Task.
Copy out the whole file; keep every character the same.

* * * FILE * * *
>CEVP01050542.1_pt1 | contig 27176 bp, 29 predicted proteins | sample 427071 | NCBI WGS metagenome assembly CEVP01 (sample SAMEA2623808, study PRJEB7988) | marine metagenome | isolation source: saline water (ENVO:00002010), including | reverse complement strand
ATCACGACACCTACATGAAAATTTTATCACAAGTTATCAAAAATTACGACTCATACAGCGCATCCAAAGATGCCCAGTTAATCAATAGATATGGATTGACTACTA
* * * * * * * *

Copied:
>CEVP01050542.1_pt1 | contig 27176 bp, 29 predicted proteins | sample 427071 | NCBI WGS metagenome assembly CEVP01 (sample SAMEA2623808, study PRJEB7988) | marine metagenome | isolation source: saline water (ENVO:00002010), including | reverse complement strand
ATCACGACACCTACATGAAAATTTTATCACAAGTTATCAAAAATTACGACTCATACAGCGCATCCAAAGATGCCCAGTTAATCAATAGATATGGATTGACTACTA